What divers typically see during daylight hours on any given spawning aggregation site are a collection of colossal-size groupers either formed up in a single group, or a collection of subgroups hanging close to one another, with the fish milling about idly as if saying, “O.K., we’re all here, now what?” When divers encounter these groups of goliath, there is little to be afraid of, as the fish are no more territorial during spawning season than they are any other time of the year.
Despite their formidable size and somewhat dense demeanor, goliaths are not the ferocious brutes some spear-fishermen would like you believe. For the most part, they can be big babies. When threatened, they sound off with a short series of loud booms accompanied with a brief body shake that makes the fish look like its having a mild seizure. But this posturing is almost all bark and no bite, as they will typically retreat to a safer distance or disappear in a deep hole in the reef or wreck the moment they feel their bluff has been called. Even a large group of 20 or more groupers will not stand in your way should you advance into their space, and will often break to one side or the other like a group of park pigeons.
Not all fish move away however, and there are some that local underwater photographers refer to as the “super models,” as they will hold position while the diver fires off shot after shot. Where the fish are this compliant, you can do almost anything short of giving it a bear huge. If you happen to meet one of these fish, there are a few simple rules to follow:
1. Don’t put your hands in front of its face as it could result in the fish biting you.
2. Keep your movements slow and deliberate, as they also don’t like being surprised.
3. Don’t chase the fish. Your best results will come by following rule #2.
Having the opportunity to get incredibly close to a really big goliath, or perhaps two or three at time can be a heady experience. Seeing an entire spawning aggregation when underwater visibly is good (60-100 feet/18-30 metres), is a spectacle that sometimes defies words. It's also one hell of a photo opportunity.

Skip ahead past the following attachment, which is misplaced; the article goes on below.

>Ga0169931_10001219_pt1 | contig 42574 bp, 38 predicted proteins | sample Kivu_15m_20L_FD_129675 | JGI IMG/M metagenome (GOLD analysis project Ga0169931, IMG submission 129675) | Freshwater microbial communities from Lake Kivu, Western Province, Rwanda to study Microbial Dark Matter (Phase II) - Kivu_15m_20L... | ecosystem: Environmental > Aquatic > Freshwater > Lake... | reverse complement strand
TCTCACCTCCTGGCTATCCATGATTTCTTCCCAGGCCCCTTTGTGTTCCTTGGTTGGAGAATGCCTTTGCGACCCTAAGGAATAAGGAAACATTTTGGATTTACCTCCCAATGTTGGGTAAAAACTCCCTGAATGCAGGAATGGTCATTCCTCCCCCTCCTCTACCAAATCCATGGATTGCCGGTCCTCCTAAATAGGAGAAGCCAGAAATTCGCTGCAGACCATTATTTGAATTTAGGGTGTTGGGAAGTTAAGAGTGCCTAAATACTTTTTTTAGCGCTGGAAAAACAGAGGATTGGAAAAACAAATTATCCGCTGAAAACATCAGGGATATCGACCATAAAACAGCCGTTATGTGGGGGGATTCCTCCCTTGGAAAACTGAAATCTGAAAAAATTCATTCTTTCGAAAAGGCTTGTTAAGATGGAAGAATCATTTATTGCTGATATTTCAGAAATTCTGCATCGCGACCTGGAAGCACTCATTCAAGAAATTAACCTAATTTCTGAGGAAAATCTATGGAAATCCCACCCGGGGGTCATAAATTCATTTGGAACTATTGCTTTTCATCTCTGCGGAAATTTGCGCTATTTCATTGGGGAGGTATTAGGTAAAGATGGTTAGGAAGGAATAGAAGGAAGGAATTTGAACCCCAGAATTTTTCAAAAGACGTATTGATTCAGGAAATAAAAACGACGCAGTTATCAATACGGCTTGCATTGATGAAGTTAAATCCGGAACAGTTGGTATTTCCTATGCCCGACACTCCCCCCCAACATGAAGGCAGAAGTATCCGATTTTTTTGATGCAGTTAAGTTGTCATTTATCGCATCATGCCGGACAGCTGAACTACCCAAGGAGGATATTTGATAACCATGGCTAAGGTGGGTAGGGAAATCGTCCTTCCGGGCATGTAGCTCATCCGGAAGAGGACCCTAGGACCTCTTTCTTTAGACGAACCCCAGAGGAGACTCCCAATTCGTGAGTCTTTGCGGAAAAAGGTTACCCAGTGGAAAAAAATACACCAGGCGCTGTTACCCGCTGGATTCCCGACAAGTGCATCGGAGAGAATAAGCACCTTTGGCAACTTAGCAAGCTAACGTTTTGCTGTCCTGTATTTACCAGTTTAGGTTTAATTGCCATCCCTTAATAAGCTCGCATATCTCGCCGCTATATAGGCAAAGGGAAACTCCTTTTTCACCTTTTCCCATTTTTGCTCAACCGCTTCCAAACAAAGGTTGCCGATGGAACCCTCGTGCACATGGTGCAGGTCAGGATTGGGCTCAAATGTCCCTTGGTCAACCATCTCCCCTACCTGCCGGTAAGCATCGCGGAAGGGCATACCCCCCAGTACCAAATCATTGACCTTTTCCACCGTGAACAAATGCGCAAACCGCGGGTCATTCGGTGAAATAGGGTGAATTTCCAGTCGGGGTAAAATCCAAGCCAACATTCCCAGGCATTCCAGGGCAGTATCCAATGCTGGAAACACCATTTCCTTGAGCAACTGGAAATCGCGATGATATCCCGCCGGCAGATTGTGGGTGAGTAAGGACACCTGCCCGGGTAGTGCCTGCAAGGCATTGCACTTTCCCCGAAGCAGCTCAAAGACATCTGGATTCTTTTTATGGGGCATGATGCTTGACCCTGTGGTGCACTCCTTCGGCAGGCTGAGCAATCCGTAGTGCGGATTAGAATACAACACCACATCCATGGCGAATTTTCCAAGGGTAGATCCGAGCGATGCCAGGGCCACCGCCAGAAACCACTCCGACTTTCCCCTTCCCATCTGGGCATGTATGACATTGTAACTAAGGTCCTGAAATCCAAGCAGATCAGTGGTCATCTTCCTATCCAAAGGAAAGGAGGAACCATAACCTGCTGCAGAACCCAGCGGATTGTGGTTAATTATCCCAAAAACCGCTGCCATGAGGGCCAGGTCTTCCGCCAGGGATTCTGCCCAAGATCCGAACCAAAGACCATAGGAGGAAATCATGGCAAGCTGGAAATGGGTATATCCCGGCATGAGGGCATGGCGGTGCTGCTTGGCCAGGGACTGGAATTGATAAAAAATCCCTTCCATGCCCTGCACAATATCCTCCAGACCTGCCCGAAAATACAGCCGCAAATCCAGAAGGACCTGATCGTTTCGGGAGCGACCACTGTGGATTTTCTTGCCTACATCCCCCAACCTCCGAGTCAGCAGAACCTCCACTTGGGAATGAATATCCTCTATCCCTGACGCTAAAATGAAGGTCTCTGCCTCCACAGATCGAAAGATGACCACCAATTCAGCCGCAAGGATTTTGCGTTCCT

Something else to consider when witnessing these encounters is that you are seeing something that was once quite common, but now rare. The historical range for this fish once spanned the entire Central and South American coast down to Brazil, including the Bahamas and Caribbean, as well as the West African coast in the Gulf of Guinea. Due to relentless fishing pressure throughout their range, the goliath species sits on the edge of being wiped out, which is why the IUCN has them “Red Listed” as a critically endangered species. Currently, Florida is the only region where stocks have returned from a state of collapse. This makes Florida's spawning critically important to the survival of the species.
As to why they have chosen the sites off the Palm Beach County over the rest of Florida’s East Coast all the way down to the Florida Keys, perhaps the presences of the Gulf Stream has something to do with it. Or it could be they simply like our reefs and wrecks, as even perhaps our company.
No matter how you look at it, our Goliath Summer is a one-of-a-kind event that should not be missed.